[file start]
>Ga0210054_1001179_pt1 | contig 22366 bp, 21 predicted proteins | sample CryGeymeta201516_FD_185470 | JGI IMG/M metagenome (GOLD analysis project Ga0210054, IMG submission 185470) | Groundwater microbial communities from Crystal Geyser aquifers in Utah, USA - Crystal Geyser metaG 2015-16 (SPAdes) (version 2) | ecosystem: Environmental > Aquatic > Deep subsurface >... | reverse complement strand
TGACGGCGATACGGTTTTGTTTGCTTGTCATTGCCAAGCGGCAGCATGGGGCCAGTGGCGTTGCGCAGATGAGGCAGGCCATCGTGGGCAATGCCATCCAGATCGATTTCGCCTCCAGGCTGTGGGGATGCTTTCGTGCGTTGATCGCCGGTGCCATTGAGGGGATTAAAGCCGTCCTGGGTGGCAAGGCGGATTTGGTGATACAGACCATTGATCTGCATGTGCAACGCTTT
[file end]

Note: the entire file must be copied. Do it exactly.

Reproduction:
>Ga0210054_1001179_pt1 | contig 22366 bp, 21 predicted proteins | sample CryGeymeta201516_FD_185470 | JGI IMG/M metagenome (GOLD analysis project Ga0210054, IMG submission 185470) | Groundwater microbial communities from Crystal Geyser aquifers in Utah, USA - Crystal Geyser metaG 2015-16 (SPAdes) (version 2) | ecosystem: Environmental > Aquatic > Deep subsurface >... | reverse complement strand
TGACGGCGATACGGTTTTGTTTGCTTGTCATTGCCAAGCGGCAGCATGGGGCCAGTGGCGTTGCGCAGATGAGGCAGGCCATCGTGGGCAATGCCATCCAGATCGATTTCGCCTCCAGGCTGTGGGGATGCTTTCGTGCGTTGATCGCCGGTGCCATTGAGGGGATTAAAGCCGTCCTGGGTGGCAAGGCGGATTTGGTGATACAGACCATTGATCTGCATGTGCAACGCTTT